Write about the importance of memory in Wordsworth's "Daffodils" and Clarke's "Miracle on St. David's Day".

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James Challenger 2003                English Poetry Essay

Write about the importance of memory in Wordsworth’s “Daffodils” and Clarke’s “Miracle on St. David’s Day”

The first of the two poems, Wordsworth’s “Daffodils” is about a man remembering that some daffodils cheered him up one day. The poem starts off with the person being described as a cloud and how he slowly joins a “host” of “golden” daffodils. But the reader does not know at first that this poem is actually a memory until further down in the poem. Throughout the poem Wordsworth refers back to the daffodils and makes a connection with other things like them such as stars. Wordsworth also depicts how the daffodils “dance”. In the last verse the reader finally finds out that the poem is a recollection.  

Whilst the second of the two poems, “Miracle on St. David’s Day” written by Gillian Clarke is about a mentally ill patient reciting Wordsworth's “Daffodils” in front of a crowd of other patients and daffodils. From the title "Miracle on St. David's Day" it is revealed to the reader what this poem is about. It is obvious that a miracle is the main point of the poem, meaning something holy yet unexpected.  The poem starts off in a very positive setting “among the cedars and enormous oaks” but by the second verse the reader finds out that Clarke is, in reality, describing an Insane Asylum. The poet describes herself “reading poetry to the insane” as she does a “huge and mild” man recites Wordsworth’s “Daffodils” with no emotion the memory of the poem is perfect but the sound isn’t because he hadn’t spoken in a long time. He recites the poem in front of the other patients and ten thousand daffodils outside.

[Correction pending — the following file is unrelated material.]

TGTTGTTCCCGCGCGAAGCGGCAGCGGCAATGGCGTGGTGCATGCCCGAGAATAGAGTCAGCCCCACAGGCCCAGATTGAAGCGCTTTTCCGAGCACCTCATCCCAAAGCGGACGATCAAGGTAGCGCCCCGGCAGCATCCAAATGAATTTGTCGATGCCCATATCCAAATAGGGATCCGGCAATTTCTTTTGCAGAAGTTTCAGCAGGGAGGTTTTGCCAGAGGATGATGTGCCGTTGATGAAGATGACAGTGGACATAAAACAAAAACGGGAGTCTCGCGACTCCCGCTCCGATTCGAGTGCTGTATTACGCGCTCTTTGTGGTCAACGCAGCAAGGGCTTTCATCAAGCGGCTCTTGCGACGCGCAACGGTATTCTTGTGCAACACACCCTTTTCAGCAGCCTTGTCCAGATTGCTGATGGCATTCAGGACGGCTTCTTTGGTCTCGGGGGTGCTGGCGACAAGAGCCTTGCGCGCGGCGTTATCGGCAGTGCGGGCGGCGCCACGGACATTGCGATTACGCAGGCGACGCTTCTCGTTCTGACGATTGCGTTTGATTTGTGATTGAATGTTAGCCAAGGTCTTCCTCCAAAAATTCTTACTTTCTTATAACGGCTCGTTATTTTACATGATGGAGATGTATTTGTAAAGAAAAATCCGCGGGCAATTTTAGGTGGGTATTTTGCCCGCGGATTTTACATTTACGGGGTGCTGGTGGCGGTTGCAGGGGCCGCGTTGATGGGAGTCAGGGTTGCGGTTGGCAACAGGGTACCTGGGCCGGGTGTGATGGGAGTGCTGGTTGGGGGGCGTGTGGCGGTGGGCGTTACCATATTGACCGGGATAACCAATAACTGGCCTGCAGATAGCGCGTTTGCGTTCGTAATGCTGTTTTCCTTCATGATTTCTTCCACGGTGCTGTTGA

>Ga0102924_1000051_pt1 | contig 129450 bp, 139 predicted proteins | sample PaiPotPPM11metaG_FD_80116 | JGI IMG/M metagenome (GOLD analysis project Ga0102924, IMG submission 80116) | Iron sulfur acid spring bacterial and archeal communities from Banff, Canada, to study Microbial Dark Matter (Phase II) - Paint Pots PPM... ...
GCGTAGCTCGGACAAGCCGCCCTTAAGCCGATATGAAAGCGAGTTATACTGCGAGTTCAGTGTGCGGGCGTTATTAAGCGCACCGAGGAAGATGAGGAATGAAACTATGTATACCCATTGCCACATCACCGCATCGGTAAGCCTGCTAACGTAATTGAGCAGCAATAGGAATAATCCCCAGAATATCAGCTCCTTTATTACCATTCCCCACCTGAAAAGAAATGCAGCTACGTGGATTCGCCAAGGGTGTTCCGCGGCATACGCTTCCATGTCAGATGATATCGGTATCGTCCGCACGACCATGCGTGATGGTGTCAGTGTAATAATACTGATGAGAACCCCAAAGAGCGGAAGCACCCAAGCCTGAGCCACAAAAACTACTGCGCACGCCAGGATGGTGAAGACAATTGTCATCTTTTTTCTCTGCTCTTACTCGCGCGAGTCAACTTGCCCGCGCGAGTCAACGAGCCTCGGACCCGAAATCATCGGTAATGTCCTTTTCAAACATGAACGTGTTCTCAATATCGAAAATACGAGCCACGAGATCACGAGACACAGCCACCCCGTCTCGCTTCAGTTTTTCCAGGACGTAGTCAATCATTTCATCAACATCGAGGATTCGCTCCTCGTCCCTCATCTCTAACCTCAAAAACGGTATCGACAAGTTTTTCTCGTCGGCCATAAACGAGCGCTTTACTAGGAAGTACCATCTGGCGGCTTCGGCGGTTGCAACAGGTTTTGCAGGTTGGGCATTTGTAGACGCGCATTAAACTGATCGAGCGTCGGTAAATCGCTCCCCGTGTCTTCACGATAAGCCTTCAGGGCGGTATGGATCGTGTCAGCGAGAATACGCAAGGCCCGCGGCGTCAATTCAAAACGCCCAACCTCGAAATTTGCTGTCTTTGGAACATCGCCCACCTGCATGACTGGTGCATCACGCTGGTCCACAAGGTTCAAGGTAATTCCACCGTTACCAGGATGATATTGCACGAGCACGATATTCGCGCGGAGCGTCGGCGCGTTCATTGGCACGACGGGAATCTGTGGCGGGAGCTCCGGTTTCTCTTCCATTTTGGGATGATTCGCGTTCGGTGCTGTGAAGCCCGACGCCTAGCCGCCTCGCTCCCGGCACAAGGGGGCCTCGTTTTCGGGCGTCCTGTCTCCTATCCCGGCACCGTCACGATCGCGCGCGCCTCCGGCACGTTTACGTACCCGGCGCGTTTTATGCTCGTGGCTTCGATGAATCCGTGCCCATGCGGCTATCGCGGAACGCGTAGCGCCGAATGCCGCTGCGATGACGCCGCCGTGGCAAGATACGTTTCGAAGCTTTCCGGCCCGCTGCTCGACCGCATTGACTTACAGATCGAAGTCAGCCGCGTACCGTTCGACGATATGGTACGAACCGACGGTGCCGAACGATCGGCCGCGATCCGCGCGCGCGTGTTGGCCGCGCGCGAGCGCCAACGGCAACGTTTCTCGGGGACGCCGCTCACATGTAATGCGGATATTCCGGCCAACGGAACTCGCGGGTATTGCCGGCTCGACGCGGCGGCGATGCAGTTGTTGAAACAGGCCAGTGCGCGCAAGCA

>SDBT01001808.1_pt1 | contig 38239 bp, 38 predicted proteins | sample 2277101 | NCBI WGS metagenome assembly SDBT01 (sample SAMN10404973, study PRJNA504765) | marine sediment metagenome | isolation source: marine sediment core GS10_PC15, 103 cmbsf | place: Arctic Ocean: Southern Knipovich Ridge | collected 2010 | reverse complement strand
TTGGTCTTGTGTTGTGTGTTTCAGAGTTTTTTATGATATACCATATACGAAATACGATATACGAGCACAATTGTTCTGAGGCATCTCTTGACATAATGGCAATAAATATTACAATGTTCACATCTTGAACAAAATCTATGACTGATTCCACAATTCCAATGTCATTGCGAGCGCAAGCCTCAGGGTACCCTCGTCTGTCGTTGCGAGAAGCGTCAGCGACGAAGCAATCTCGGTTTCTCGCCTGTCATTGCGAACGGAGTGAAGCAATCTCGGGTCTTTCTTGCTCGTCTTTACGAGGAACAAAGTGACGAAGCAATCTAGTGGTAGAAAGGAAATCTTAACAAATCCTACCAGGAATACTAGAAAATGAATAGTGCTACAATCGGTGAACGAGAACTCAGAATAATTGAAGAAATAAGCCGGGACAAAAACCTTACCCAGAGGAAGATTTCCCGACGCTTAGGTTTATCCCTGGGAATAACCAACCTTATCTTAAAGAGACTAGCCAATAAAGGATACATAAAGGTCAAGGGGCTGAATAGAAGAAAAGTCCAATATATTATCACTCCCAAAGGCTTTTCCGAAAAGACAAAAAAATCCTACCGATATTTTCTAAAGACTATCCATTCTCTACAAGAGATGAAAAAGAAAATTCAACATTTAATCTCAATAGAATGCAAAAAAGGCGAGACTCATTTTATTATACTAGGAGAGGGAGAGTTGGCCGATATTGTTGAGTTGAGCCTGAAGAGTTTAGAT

Both these poems have the theme of memory and daffodils but each are represented in a different way.

In the first line of “Daffodils” Wordsworth describes himself as a cloud, wandering lonely. The verb and adverb tell us that the cloud isn’t moving very fast and that the cloud is a distance from everything else. This is also personification because the cloud could also be a person outcast by society, for example Wordsworth could be trying to describe his own experience. In the second line of the verse the poet uses another slow verb “floats”.         

Half way through the verse there is a change of pace “all at once” and the reader then sees the “crowd” of daffodils.  Additionally the poet using two adjectives to describe the numbers of daffodils “host” and “crowd” showing that there must have been at least one hundred. This could also mean that the person being described as a cloud being accepted back into society. Wordsworth describes the daffodils as “golden” with illustrates the radiant colour and wealth of the memory. In the last line of the first verse Wordsworth uses personification to give the daffodils human characteristics when he uses the verbs “Fluttering and dancing” which are also metaphors. The verb “dancing” also gives the sense that the daffodils were dancing all together in rhythm. In the first verse and throughout the poem the poet uses rhyming couplets at the end of each line. Wordsworth also uses the rhyme scheme of ABABCC in each verse.

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Wordsworth in the second verse talks about “stars” and how many there were and makes a connection between them and the daffodils. The poet describes the stars, as “continuous” showing the reader that there are countless numbers of them. In the second line the writer uses the adjective and verb “twinkle” to describe the stars; there is also a connection between “twinkle” and “golden” because stars are also golden. The poet carries on to say, “they stretched in a never-ending line” which supports the other quotes. Most of the second verse goes on about how many stars there actually are. ...

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